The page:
Interview with KMA LIVE Radio 960AM, 99.1FM- Cassia Kite Soundstitching, July 10, 2018


The Kimmel Harding Nelson Center for the Arts is an ideal setting for working artists looking for a respite to concentrate on their work. Although originally built in 1969 as a luxury communal home for three prominent couples, the KHN Center has become a renowned artist residency program located in southeastern Nebraska.

Since 2001, the residency has hosted more than 50 working artists each year which include a combination of visual artists, writers, composers, and interdisciplinary artists from across the country and around the world. Each has found privacy in which to create along with ample opportunities to interact with fellow artists in a friendly community located in the rolling bluff country of eastern Nebraska. The KHN Center accommodates up to five artists at a time for stays that vary from two to eight weeks.

In 2001, the KHN Center was established by the Richard P. Kimmel and Laurine Kimmel Charitable Foundation, Inc. The facility is housed within the prairie-style complex designed by architect, Burkett Graf and built by Karl H. and Wealtha Harding Nelson. The efforts of these pioneering visionaries have shaped the face of the arts in Nebraska and the region through the Kimmel Harding Nelson Center for the Arts.

The Kimmel legacy looks back to when John Kimmel acquired the Kimmel Farms in Nebraska City in the 1850s. Some 75 years later, his grandson, Richard P. Kimmel, assumed management of the family farms and in 1925 established the Kimmel Orchard just outside the city. In a lifetime devoted to care of the land, both Richard and his wife, Laurine, herself a painter, committed themselves to the development of their community and the best in human endeavor. The foundation they established now provides important support to charitable causes in Nebraska and Iowa with highest priority given to proposals in education, the arts, agriculture, human services and the humanities. Endeavors undertaken by the foundation in Nebraska City such as the Kimmel Orchard and Vineyard, the Kimmel Education Research Center, the Kregel Windmill Factory Museum, and the Kimmel Harding Nelson Center for the Arts continue to bring the dreams of Richard and Laurine to life.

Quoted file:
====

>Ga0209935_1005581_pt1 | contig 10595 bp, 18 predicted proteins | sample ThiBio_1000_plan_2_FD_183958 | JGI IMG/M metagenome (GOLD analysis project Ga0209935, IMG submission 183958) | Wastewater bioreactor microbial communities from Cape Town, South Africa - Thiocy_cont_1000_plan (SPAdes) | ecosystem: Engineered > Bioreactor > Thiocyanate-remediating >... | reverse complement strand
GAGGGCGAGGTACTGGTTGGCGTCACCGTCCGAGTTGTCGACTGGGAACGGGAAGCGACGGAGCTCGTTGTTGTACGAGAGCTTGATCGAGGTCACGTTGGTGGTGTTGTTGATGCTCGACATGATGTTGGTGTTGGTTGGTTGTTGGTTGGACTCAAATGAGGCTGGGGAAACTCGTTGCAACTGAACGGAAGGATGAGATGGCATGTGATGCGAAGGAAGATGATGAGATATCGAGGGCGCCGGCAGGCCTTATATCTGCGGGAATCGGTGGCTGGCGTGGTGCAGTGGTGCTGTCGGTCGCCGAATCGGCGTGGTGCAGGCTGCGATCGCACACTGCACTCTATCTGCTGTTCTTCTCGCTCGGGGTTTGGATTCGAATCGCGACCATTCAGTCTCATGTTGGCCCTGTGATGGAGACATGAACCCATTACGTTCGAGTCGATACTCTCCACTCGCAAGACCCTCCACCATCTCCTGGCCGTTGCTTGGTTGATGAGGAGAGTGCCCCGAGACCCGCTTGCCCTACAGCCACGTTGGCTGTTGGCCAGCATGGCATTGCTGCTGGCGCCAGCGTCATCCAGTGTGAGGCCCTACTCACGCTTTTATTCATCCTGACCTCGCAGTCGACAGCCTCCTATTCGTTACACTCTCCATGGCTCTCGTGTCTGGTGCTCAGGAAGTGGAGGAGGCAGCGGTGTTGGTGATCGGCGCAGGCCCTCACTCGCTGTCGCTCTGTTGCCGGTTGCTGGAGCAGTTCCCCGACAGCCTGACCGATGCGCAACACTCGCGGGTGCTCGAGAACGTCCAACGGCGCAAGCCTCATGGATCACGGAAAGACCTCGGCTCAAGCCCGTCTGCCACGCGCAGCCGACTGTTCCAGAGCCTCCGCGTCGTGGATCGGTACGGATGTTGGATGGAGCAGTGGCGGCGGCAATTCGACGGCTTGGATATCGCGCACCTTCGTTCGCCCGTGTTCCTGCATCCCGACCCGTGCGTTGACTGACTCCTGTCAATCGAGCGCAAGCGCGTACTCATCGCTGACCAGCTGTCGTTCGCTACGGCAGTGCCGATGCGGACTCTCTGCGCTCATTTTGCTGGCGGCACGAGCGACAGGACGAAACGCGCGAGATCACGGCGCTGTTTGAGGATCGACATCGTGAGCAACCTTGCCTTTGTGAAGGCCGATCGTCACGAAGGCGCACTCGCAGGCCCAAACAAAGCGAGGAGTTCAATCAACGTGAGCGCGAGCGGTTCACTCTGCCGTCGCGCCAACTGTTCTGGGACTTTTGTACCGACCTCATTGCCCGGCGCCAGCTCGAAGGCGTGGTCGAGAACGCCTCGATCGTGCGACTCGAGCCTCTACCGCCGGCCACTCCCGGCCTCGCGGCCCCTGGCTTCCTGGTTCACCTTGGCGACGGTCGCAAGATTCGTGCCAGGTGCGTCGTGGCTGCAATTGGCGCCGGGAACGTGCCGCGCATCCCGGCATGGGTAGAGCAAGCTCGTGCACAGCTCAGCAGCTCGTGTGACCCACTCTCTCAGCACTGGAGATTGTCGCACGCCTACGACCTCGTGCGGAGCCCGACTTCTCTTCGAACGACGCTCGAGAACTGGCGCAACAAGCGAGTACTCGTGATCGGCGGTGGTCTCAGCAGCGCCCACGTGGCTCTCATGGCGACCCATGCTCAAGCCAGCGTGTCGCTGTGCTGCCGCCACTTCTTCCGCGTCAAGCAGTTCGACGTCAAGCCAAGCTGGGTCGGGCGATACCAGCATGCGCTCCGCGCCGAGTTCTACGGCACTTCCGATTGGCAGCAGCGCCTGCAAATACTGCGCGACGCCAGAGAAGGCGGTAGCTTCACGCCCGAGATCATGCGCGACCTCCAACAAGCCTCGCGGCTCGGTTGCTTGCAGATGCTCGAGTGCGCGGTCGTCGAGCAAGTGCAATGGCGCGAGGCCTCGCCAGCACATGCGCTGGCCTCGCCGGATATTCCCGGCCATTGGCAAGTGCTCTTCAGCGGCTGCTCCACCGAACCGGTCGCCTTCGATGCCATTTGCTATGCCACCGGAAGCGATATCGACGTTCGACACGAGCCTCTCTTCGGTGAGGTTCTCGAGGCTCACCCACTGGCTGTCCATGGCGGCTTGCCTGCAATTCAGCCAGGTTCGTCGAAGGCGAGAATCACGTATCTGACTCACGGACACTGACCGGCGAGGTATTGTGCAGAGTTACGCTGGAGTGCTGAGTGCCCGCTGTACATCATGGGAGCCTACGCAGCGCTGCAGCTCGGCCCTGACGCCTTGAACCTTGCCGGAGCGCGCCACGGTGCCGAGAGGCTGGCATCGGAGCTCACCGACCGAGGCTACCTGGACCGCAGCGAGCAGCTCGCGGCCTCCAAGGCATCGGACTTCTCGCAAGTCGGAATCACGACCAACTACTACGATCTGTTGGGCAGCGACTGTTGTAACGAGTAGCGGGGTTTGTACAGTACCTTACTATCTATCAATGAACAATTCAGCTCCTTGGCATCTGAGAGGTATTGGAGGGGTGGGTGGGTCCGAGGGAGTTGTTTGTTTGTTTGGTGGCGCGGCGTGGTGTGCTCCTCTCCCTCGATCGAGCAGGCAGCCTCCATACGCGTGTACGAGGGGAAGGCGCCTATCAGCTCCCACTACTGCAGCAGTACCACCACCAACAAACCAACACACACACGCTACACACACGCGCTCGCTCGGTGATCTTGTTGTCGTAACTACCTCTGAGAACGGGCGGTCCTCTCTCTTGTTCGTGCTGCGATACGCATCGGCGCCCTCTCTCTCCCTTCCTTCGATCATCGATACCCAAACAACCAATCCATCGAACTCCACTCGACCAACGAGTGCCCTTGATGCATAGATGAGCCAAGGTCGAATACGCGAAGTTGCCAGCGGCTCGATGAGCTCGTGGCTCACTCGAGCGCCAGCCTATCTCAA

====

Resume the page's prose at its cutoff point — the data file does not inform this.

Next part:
More information can be found on the Kimmel Foundation's website.